Talavera: A Family-Fired Craft: For Generations, la Trinidad Workshop in Puebla, Mexico, Has Preserved This Town's Age-Old Tradition in Distinctive Ceramics

By Bach, Caleb | Americas (English Edition), September-October 2005 | Go to article overview

Talavera: A Family-Fired Craft: For Generations, la Trinidad Workshop in Puebla, Mexico, Has Preserved This Town's Age-Old Tradition in Distinctive Ceramics


Bach, Caleb, Americas (English Edition)


It may be an earth-bound art, forged of clay, but talavera poblana is nothing less than ethereal. It was created in Puebla, after all, that is Puebla de los Angeles to be exact, and people here are used to asking for a little angelic intercession when they need it.

Since the sixteenth century, talavera poblana has described the polychromed, tin-glazed tiles and earthenware that have been produced in Puebla, a bustling colonial city some seventy miles southeast of Mexico City. Doubtless this label derives from the great ceramic tradition at Talavera de la Reina in Spain that made its way to the New World soon after the Conquest. To this day, one can hardly walk a block of Puebla's historic district without seeing domes and facades of colonial churches, former monasteries, and commercial buildings festooned with white tiles predominately decorated with blue patterns, hence their Spanish name, azulejos. For centuries Puebla also has produced a great variety of pottery forms--basins, storage jars, pharmacy jars, holy water stoups, and even chamber pots, not to mention all manner of wares for cooking and dining. Beautiful examples of these period pieces can be seen in antique shops and local museums, especially at the Museo Bello, just off Avenida Reforma, at 3 Poniente 302.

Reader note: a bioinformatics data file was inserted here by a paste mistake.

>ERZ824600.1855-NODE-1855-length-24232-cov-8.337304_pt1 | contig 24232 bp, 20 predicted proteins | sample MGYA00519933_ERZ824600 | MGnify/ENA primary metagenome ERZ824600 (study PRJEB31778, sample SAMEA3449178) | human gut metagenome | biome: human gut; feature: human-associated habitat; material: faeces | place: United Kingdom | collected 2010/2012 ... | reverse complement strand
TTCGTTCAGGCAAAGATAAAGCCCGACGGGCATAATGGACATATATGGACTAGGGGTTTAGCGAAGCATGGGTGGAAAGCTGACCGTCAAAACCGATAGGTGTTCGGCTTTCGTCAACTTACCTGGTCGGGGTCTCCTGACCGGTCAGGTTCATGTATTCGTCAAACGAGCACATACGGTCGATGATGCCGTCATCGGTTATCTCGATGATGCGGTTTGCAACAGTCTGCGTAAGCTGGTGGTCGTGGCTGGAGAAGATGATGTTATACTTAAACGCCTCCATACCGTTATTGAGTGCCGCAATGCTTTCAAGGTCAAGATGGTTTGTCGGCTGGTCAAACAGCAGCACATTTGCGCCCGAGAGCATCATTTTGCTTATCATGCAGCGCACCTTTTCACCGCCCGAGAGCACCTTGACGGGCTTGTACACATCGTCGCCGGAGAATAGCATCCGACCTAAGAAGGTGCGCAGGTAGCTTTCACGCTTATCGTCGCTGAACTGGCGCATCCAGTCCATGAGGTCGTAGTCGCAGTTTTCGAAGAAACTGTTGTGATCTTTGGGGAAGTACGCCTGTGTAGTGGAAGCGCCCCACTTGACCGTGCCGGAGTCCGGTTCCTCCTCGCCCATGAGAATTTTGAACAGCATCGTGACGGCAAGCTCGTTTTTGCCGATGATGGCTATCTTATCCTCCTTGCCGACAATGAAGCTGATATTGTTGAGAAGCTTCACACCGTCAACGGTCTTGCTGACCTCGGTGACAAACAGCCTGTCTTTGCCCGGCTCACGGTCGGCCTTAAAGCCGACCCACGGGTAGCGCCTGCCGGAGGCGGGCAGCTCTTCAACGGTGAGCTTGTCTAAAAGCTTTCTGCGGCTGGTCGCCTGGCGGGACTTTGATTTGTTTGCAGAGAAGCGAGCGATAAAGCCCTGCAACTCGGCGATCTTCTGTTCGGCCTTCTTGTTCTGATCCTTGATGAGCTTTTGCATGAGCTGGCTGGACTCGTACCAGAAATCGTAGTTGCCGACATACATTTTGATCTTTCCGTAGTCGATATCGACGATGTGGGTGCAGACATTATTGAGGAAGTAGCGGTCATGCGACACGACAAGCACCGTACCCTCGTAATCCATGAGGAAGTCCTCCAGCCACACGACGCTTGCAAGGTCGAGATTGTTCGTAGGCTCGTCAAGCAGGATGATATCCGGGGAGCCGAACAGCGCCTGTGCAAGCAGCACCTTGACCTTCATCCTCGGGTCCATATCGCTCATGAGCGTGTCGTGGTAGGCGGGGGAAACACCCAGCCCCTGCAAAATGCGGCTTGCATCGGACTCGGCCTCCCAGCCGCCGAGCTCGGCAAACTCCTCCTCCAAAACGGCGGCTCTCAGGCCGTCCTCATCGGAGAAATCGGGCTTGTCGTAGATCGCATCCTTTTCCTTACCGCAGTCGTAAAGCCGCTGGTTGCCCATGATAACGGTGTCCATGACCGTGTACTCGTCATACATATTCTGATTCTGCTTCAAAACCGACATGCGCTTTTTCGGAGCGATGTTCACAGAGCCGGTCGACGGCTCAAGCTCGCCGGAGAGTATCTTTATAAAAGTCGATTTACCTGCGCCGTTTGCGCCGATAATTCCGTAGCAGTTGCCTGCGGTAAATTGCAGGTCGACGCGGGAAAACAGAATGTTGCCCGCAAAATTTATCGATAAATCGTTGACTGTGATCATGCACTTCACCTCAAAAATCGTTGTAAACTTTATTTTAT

Fortunately, production of talavera poblana is not a dead art form. Indeed, in recent decades it has enjoyed a rebirth, and there is an abundance of colorful tiles and vessels available in the hundreds of shops and stalls throughout the city. The quality can be uneven, especially when it comes to the decoration, but a few workshops still faithfully adhere to traditional methods and maintain a high standard of craftsmanship.

One of the very best, on the northern edge of the historic district at 20 Poniente 305, is a small family operation directed by Jorge Guevara y Montano. Were it not for a little placa of tiles announcing "La Trinidad," the weathered exterior offers few clues to the nature of the activity within. But when I ring the bell a small door opens within the much larger wooden portal and Maestro Guevara, age sixty-three, with a full white beard, greets me with a warm abrazo.

As he ushers me into a sales room where samples are on display, he explains that he maintains no stock for immediate sale nor does he ship his finished products. Instead, once an order has been placed, clients, many faithful repeaters, are expected to wait patiently three of four months before returning to take receipt of their treasures. Scattered across the sales room are just such completed special orders awaiting pickup. Some are entire table settings of a hundred or more pieces with traditional decoration in the sunflower pattern or one called estrella fina, or delicate star.

In Puebla there are larger workshops with many employees that mass produce and stock for immediate sale large inventories of serviceable talavera poblana, but often in their efficiency and uniformity something is lost. Conversely, pieces from La Trinidad have the feel of a traditional hand-fashioned object. They lack any physical defects but possess decorative irregularities that delight the eye. These small variations confirm that the artist is not a machine but rather a fallible human being.

"This was once a small hacienda that belonged to my grandfather," Guevara begins. "I was born here in that room just off the patio. Our family goes back to the earliest days, the late 1530s. In the historic district just off Avenida 5 de Mayo, you can still find a placa identifying Calle Guevara, but we've never been able to assemble a complete historical chronology. I do know that early on our family was involved in producing rebozos and mantillas in the Spanish style and that the ceramic operation began informally, only for the love of the art. At first mostly they made wares for their own use, but gradually it grew into a family business. Pieces survive within the family from the sixteenth century, but we don't know specifically who made them. …

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